Installed V.S. Usable Memory

Most people don't realize that not all the RAM you purchase and install in a system is available. Because of some quirks in system design, the system usually has to "throw away" up to 384KB of RAM to make way for the Upper Memory Area.

For example, most systems with 16MB of RAM (which is 16,384KB) installed show a total of only 16,000KB installed during the POST or when running Setup. This indicates that 16,384KB–16,000KB = 384KB of missing memory! Some systems might show 16,256KB with the same 16MB installed, which works out to 16,384KB–16,256KB = 128KB missing.

If you run your Setup program and check out your base and extended memory values, you will find more information than just the single figure for the total shown during the POST. In most systems with 4,096KB (4MB), you have 640KB base and 3,072KB extended.

In some systems, Setup reports 640KB base and 3,328KB extended memory, which is a bonus. In other words, most systems come up 384KB short, but some come up only 128KB short. This shortfall is not easy to explain, but it is consistent from system to system.

Say that you have a 486 system with two installed 72-pin (32-bit) 16MB SIMMs. This results in a total installed memory of 32MB in two separate banks because the processor has a 32-bit data bus. Each SIMM is a single bank in this system.

The first bank (or SIMM, in this case) starts at address 0000000h (the start of the first megabyte), and the second starts at 1000000 (the start of the seventeenth megabyte). One of the cardinal rules of memory is that you absolutely cannot have two hardware devices wired to the same address.

This means that 384KB of the first memory bank in this system would be in direct conflict with the video RAM (segments A000 and B000), any adapter card ROMs (segments C000 and D000), and of course the motherboard ROM (segments E000 and F000).

This means all SIMM RAM that occupies these addresses must be shut off; otherwise, the system will not function! Actually, a motherboard designer can do three things with the SIMM memory that would overlap from A0000–FFFFF:

  • Use the faster RAM to hold a copy of any slow ROMs (shadowing), disabling the ROM in the process

  • Turn off any RAM not used for shadowing, eliminating any UMA conflicts

  • Remap any RAM not used for shadowing, adding to the stack of currently installed extended memory

Most systems shadow the motherboard ROM (usually 64KB) and the video ROM (32KB) and simply turn off the rest. Some motherboard ROMs allow additional shadowing to be selected between C8000 and DFFFF, usually in 16KB increments.

Most motherboards do not do any remapping, which means that any of the 384KB not shadowed is simply turned off. That is why enabling shadowing does not seem to use any memory. The memory used for shadowing would otherwise be discarded in most systems.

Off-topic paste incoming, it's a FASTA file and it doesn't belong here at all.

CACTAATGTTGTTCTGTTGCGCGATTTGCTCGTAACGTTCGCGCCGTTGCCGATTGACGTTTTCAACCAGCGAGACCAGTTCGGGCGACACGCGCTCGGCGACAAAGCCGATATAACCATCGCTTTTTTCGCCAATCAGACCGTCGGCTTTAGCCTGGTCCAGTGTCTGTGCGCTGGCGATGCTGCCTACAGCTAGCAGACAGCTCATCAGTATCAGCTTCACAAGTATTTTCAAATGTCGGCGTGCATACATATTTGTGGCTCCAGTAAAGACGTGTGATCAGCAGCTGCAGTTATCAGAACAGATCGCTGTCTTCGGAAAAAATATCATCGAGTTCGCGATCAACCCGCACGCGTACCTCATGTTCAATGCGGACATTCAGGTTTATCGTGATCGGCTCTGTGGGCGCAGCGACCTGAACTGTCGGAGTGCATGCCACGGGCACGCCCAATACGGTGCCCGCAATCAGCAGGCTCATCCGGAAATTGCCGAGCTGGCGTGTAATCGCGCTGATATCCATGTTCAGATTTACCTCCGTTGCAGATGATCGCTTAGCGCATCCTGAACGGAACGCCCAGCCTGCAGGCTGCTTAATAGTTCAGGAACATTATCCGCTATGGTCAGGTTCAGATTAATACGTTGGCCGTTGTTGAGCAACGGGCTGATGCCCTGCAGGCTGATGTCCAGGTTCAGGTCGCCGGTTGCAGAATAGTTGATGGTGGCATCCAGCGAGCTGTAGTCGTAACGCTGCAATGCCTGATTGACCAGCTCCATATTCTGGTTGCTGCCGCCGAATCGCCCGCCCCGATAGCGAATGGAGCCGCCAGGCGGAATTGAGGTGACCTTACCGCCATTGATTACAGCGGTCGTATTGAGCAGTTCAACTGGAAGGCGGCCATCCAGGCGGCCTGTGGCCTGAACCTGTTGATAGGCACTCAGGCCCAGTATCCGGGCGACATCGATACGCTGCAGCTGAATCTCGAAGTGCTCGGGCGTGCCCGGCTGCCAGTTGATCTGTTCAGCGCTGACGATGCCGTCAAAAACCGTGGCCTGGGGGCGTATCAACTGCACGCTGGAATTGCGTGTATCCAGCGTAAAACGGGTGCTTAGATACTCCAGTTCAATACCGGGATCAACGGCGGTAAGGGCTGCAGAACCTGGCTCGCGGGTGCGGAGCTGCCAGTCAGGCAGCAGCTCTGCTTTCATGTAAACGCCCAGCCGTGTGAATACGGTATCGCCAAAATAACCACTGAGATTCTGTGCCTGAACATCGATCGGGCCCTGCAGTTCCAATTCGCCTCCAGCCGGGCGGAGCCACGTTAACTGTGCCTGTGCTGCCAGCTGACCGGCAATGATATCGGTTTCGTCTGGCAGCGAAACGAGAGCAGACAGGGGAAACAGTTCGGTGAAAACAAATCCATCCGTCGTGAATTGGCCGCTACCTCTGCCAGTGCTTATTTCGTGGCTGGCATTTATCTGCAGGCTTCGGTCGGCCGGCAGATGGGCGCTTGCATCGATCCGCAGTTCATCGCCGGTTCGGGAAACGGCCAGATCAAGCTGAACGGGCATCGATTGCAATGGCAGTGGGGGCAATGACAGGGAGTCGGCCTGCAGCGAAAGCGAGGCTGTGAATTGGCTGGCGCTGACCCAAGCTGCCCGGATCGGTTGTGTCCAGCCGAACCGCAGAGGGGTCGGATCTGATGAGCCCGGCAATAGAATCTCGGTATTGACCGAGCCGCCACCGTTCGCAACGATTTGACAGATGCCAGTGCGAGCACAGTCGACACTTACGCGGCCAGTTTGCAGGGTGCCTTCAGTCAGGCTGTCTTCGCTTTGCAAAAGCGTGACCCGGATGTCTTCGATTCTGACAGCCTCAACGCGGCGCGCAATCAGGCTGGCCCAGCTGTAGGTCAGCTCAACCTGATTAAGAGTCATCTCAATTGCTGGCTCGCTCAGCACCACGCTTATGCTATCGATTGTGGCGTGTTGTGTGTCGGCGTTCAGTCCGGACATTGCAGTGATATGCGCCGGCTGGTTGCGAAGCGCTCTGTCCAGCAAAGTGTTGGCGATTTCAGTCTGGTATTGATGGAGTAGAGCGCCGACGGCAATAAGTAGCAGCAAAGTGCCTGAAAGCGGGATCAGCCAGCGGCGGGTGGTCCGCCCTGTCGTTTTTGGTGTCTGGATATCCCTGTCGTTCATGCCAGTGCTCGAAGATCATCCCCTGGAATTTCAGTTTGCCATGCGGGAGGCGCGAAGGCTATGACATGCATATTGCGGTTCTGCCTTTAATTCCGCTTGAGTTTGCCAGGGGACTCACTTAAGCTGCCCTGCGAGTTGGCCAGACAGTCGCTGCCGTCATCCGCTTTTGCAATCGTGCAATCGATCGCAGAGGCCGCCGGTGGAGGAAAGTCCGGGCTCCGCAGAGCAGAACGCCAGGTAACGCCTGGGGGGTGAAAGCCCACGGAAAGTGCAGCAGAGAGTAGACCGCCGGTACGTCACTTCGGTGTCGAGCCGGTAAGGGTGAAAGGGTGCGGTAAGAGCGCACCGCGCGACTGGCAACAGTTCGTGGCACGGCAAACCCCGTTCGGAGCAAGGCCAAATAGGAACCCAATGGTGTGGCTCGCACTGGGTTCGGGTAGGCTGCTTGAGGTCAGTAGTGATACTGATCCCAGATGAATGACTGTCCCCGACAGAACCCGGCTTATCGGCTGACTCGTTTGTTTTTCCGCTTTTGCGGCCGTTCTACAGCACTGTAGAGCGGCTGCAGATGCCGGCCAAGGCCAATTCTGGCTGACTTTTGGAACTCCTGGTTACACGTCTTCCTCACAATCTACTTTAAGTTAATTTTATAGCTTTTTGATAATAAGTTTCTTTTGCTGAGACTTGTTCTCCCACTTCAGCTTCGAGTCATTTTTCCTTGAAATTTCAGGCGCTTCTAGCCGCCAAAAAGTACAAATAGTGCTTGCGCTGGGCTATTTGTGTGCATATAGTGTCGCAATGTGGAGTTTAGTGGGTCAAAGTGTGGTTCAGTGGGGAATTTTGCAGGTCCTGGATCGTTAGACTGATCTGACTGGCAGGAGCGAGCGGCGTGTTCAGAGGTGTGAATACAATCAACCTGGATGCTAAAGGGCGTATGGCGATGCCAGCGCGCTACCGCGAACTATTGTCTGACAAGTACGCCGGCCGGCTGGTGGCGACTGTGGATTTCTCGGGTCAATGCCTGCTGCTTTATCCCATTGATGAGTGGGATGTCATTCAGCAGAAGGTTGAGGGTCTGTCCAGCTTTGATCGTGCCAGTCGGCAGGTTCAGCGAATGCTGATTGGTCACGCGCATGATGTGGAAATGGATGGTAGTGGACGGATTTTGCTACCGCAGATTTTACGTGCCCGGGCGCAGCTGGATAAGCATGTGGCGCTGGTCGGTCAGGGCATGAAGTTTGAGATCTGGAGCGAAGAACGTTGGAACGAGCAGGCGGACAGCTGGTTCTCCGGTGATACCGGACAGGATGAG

These systems would appear to be short by 384KB compared to what is physically installed in the system. For example, in a system with 32MB, no remapping would result in 640KB of base memory and 31,744KB of extended memory, for a total of 32,384KB of usable RAM—384KB short of the total (32,768KB–384KB).

Systems that show 384KB of "missing" memory do not do remapping. If you want to determine whether your system has any missing memory, all you need to know are three things. One is the total physical memory actually installed. Running your Setup program can discover the other two items.

You want to know the total base and extended memory numbers recognized by the system. Then simply subtract the base and extended memory from the total installed to determine the missing memory. You usually will find that your system is missing 384KB, but you could be lucky and have a system that remaps 256KB of what is missing and thus shows only 128KB of memory missing.

Virtually all systems use some of the missing memory for shadowing ROMs, especially the motherboard and video BIOS, so what is missing is not completely wasted. Systems missing 128KB will find that it is being used to shadow your motherboard BIOS (64KB from F0000 to FFFFF) and video BIOS (32KB from C0000 to C8000).

The remainder of segment C0000 (32KB from C8000 to CFFFF) is simply being turned off. All other segments (128KB from A0000 to BFFFF and 128KB from D0000 to EFFFF) are being remapped to the start of the fifth megabyte (400000–43FFFF).

Most systems simply disable these remaining segments rather than take the trouble to remap them. Note that with the relatively large amount of memory in modern PCs, losing a paltry 384KB hardly has an impact on performance.

Also, because shadowing has a performance benefit only when running under a 16-bit OS such as DOS, systems running Windows aren't affected by any changes to the shadowing settings. If these settings are present in your BIOS Setup, I usually recommend they be left at default settings.